Most Effective Medicine To Slow Aging
Ever since Ponce de Leon set out to find the mythical "Fountain of Youth" society has been absorbed with the notion that there is something to consume to stay young. One noted gerontologist, however, is promoting a far different formula for retaining health and vitality at any age.
"Movement is truly one of the best remedies we have available to us, especially as we age," said Kevin O'Neil, MD, editor of The Optimal Aging Manual and Optimum Life medical director for Brookdale Senior Living. "No other single life change is capable of impacting so many areas of health and wellness as daily activity, especially for seniors."
As testimony to his beliefs, Dr. O'Neil created Movement is Medicine, a program to promote wellness in seniors. The program encourages individual activity to meet the guidelines of 30 minutes of moderate daily activity established by the American Heart Association and American College of Sports Medicine.
"The goal is to improve the health and wellness of older adults through the development of a tailored physical activity plan," said Dr. O'Neil, who is now introducing the program at Brookdale communities across the country.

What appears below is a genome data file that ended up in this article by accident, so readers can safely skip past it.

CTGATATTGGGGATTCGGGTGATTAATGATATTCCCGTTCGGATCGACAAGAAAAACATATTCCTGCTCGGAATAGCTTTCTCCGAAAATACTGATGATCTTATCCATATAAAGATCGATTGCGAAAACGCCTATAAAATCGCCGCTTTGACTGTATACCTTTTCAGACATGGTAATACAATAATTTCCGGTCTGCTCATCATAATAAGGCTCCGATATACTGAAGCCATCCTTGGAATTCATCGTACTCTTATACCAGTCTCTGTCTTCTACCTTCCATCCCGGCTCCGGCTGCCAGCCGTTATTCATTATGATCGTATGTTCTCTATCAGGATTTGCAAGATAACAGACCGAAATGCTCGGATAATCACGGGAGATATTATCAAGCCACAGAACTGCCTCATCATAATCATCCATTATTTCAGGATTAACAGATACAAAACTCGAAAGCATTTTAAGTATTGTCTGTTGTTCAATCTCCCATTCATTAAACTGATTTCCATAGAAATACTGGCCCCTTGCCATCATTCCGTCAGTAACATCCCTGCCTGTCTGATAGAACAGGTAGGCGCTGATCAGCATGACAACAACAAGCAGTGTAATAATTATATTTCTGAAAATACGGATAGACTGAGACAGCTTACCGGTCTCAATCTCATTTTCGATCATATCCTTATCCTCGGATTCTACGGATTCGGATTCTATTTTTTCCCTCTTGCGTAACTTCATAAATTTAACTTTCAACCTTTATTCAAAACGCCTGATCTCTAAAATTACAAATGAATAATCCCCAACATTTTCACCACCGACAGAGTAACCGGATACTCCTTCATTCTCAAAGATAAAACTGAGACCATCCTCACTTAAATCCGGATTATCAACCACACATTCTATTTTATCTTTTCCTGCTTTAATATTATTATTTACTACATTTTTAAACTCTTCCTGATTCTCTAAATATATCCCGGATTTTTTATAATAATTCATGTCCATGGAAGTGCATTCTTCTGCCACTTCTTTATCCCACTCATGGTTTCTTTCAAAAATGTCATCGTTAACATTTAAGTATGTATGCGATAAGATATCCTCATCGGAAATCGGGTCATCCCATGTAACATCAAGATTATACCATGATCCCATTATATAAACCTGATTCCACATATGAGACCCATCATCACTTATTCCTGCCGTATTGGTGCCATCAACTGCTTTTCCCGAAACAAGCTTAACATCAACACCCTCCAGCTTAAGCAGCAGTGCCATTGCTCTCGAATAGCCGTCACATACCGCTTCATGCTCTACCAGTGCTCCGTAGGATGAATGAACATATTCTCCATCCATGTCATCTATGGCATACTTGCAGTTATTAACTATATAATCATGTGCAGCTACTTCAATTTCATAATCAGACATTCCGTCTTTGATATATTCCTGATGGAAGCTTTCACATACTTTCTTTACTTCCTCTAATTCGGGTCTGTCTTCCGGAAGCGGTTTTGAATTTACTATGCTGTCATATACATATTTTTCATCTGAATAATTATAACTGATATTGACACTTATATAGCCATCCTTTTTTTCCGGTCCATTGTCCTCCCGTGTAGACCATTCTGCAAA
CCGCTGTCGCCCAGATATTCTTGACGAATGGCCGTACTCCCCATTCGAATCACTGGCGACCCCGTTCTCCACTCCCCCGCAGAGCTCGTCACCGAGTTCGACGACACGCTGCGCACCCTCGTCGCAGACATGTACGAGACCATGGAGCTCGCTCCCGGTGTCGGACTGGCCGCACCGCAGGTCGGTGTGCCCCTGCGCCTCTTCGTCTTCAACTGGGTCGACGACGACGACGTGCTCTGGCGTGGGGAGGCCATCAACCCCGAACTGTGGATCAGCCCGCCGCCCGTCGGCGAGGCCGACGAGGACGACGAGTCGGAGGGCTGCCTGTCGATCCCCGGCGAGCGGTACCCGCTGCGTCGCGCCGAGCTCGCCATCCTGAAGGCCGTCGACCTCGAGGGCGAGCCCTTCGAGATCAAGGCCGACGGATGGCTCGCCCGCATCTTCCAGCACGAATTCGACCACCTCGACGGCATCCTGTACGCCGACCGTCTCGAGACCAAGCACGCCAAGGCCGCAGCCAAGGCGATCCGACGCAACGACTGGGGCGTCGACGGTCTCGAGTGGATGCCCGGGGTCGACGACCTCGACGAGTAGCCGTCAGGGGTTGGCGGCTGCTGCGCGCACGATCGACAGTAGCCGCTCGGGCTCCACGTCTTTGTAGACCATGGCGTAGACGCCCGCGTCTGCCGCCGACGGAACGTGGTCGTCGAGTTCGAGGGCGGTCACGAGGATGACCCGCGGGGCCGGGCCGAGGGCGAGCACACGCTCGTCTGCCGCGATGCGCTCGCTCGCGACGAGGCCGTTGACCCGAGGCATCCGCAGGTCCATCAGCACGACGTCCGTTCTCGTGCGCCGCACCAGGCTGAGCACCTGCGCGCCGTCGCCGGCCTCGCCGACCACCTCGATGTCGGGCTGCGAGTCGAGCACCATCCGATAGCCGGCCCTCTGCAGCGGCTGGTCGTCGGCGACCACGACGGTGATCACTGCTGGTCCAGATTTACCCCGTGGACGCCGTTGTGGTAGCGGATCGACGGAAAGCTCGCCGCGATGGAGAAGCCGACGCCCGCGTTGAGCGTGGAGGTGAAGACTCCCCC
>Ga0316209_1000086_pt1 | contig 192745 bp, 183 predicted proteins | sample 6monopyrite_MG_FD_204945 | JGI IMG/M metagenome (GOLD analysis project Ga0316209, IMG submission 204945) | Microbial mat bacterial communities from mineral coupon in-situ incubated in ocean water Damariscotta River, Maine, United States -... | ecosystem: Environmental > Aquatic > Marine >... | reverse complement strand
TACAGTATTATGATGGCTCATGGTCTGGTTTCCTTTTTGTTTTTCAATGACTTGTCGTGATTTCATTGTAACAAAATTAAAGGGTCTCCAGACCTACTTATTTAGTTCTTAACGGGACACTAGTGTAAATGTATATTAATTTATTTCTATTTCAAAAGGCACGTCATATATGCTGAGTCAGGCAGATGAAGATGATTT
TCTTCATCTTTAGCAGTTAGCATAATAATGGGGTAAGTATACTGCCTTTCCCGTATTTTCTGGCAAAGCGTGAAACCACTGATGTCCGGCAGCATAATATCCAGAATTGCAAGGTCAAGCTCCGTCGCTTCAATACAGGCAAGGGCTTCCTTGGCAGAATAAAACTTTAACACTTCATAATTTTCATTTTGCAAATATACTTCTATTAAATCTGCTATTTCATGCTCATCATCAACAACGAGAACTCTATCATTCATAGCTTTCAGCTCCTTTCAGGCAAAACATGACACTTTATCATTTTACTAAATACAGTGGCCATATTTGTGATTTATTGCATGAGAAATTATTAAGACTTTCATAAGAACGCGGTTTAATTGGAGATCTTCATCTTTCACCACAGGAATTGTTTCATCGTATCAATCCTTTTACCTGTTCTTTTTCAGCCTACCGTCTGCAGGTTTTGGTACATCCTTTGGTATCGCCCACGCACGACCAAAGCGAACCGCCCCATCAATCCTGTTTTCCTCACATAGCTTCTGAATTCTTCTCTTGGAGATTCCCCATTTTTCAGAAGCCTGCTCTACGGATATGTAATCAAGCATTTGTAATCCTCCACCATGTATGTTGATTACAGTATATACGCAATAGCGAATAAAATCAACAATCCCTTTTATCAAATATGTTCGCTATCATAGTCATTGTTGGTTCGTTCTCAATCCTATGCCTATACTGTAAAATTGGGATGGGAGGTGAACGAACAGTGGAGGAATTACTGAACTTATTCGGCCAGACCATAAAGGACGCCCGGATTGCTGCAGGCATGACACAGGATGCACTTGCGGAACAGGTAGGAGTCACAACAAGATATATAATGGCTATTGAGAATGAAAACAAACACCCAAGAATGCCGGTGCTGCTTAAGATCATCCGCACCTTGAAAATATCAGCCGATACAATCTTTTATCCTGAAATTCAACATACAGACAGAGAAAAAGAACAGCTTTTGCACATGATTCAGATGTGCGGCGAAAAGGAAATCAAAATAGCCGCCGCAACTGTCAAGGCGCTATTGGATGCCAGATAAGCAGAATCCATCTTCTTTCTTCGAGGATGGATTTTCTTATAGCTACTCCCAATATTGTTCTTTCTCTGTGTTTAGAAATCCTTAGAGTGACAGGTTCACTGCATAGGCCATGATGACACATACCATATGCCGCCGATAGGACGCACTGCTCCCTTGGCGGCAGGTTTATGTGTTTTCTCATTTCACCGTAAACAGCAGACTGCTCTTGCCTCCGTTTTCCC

Movement is Medicine was launched as part of the company's Optimum Life initiative, a lifestyle which holds that balance over six dimensions of wellness -- purposeful, intellectual, social, physical, intellectual and spiritual -- fosters optimal wellness regardless of one's physical condition, limitations or age.
"Although everyone cannot be equally healthy at any age we can all be optimally healthy by doing the most with what we have, and it all begins with movement," said Dr. O'Neil.
For example, Dr. O'Neil cites ballroom dancing as one of the best activities for moving and staving off age-related disease because it requires one to be active, to think intellectually about the next steps, to move in harmony with a partner and to be emotionally engaged, all at the same time. Alternate forms of positive movement for seniors include gardening, yoga, water aerobics and tai chi. In addition, according to Dr. O'Neil, Nintendo's Wii also promotes positive movement via an engaging combination of recreation and exercise.
Movement is Medicine is intended to enrich the lives of seniors, according to Dr. O'Neil, and it is particularly applicable in senior living and retirement communities, where group interaction encourages attendance and participation.
"We are educating senior residents that unwanted, age-related changes can indeed be slowed or reversed simply through movement," said Dr. O'Neil. "While the mythical fountain of youth may never be found, regular physical activity -- movement -- is the next best thing. That's the key."